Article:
A recent game of chess in the world natural gas market
A spate of events in the past month has shaped the natural gas markets for years to come. These are the announcements of the supply of Russian gas via the South Stream to Europe and China domestic price initiatives.
A major energy security issue pertaining to the EU has been the supply of gas from Russia. This gas transported via pipelines transit through Ukraine and Belarus. Disputes between Russia and these countries over gas pricing and siphoning have led to temporary shut-downs/ reduction in the gas flow in 2006 & 2007 directly threatening the flow of natural gas to the west European countries.
Since then, a new pipeline the North Stream with 20 bcm/ year capacity was laid on the Baltic Sea bypassing Belarus with a first delivery in Nov 2011. Agreement for a second pipeline between Russia and Turkey, the South Stream has also been reached this week. This is expected to bypass Ukraine in transit and underlie the Black Sea transporting 63 bcm/year from 2015. For a long while, this was an impasse with Turkey with the EU-backed Nabucco pipeline in the sidelines. The Nabucco pipeline was meant to transport natural gas from the Caspian region to Europe and reduce its energy dependence on Russia.
However, Azerbaijan and Turkey have signed a gas supply and pipeline contract this week. This is to supply 16 bcm/ year of gas via the Shah Deniz fields via the Trans-Anatolia pipeline, of which 6 bcm/ year is meant for Turkey own domestic consumption. This pipeline is expected to defer the costlier Nabucco project. Further, China and Turkmenistan have signed gas supply and pipeline contracts last month to supply 65 bcm/ year through its remote Northwest. This effectively curtailed the potential supply of gas from the central Asia region to Europe.
This sequence of events has actually lifted Russia’s hand in its gas supply to Europe and shifted its dependence away from the transit countries Ukraine and Belarus. What will be the impact of these moves? Firstly, the monopoly held by Gazprom (Russian main state owned gas company) is expected to strengthen its hands in ongoing negotiations to move away from oil-indexed pricing for gas. Secondly, it will actually hasten the growth of alternative energies in western Europe and may even prompt an unthinkable re-think of the nuclear policy. A third unintended result is the reliance on Iran as the only feasible supplier on the Nabucco pipeline with the ripple effects of potential UN sanctions hanging over.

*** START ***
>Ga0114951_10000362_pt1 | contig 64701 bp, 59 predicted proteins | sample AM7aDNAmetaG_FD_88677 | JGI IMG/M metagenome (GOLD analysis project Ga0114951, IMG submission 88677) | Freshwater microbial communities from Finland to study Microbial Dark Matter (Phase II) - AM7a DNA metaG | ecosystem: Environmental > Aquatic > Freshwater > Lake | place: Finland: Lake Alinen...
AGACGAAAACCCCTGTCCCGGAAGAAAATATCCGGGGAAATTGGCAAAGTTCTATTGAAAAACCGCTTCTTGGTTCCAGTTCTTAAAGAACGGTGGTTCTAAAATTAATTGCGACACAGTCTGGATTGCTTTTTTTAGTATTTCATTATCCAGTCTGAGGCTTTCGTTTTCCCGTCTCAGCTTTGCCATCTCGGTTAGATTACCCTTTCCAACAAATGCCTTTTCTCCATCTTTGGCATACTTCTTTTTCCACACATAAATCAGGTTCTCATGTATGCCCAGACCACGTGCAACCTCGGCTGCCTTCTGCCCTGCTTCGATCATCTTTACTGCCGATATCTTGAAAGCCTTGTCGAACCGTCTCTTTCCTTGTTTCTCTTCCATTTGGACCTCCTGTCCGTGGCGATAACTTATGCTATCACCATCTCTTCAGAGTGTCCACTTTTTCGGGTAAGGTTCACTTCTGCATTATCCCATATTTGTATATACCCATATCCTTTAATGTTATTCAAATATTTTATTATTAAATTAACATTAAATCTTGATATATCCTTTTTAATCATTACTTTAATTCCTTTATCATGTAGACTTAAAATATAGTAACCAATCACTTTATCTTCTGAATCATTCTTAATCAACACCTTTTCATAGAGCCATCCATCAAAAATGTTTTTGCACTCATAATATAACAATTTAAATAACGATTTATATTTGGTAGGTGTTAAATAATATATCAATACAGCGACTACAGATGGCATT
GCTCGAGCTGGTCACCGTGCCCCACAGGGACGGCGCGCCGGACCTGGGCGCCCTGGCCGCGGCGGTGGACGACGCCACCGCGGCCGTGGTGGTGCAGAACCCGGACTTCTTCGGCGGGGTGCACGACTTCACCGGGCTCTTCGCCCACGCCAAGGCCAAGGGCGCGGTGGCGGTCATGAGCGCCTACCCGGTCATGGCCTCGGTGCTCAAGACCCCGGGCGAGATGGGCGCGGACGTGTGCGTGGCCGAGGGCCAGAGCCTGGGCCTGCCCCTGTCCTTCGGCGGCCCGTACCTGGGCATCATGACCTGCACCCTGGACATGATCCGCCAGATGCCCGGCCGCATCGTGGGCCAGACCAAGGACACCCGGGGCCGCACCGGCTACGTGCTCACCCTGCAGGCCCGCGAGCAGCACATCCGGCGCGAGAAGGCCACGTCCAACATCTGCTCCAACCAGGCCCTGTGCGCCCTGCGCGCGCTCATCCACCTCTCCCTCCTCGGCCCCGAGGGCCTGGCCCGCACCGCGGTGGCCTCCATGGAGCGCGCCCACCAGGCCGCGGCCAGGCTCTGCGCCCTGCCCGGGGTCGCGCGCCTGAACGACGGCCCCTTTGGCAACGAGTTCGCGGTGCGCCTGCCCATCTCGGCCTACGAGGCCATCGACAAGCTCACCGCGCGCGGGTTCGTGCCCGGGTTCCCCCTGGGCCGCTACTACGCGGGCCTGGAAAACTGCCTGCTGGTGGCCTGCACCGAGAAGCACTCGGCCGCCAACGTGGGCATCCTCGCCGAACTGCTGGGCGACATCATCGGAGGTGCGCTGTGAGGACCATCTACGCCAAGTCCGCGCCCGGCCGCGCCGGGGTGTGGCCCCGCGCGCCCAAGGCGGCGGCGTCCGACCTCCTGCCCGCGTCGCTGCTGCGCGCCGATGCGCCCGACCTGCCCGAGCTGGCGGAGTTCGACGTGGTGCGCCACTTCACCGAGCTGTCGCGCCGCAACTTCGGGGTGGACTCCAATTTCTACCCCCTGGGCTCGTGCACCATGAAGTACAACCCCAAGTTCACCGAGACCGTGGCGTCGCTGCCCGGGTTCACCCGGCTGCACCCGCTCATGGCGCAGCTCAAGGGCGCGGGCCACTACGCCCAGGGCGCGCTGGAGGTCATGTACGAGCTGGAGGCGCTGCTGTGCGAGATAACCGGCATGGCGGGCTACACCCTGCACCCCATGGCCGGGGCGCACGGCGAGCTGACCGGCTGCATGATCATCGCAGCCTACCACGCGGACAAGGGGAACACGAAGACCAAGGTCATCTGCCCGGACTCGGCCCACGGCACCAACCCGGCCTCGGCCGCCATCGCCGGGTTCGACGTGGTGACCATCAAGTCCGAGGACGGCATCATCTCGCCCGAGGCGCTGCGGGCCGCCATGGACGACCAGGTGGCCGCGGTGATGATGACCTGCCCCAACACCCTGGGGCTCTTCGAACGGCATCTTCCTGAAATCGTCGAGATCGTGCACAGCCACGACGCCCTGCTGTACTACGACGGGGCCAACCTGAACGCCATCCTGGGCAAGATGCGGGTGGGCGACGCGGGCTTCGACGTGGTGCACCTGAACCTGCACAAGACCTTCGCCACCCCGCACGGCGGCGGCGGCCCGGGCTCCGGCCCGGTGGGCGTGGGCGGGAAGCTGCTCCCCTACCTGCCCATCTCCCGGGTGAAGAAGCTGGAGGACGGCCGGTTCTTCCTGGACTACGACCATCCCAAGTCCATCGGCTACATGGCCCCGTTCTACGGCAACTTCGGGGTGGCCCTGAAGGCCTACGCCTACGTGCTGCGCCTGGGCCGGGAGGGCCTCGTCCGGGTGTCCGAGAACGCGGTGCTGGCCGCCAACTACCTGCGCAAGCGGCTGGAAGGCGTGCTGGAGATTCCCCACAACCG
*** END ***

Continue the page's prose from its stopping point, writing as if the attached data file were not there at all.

Another event is China liberalising its well head costs at gas fields and piloting a scheme to liberalise its city-gate gas prices this week. Whilst China has just recently secured a gas supply agreement with Turkmenistan, its phenomenal rate of growth in natural gas use is expected to outpace supply. By liberalising the well head costs at natural gas fields, it is encouraging domestic investment into shale gas and other unconventional gas sources. An EIA survey in 2011 has indicated that China holds probably the largest unconventional gas reserves in the world.
Its pilot scheme in Guangzhou and Guangxi pegs city gate prices to a combination of fuel oil and LPG prices (both liberalised markets in China). Presently, city gate prices are fixed atop a margin on production costs. These city gate prices apply to both domestic and imported gas. These recent measures by China are expected to increase its domestic production much as what USA did over the past 3 years. This can shift its dependence away from imports from Russia and other countries and significantly impact world gas markets. Price reforms are also expected to reduce potential future gas shortages seen in its oil markets.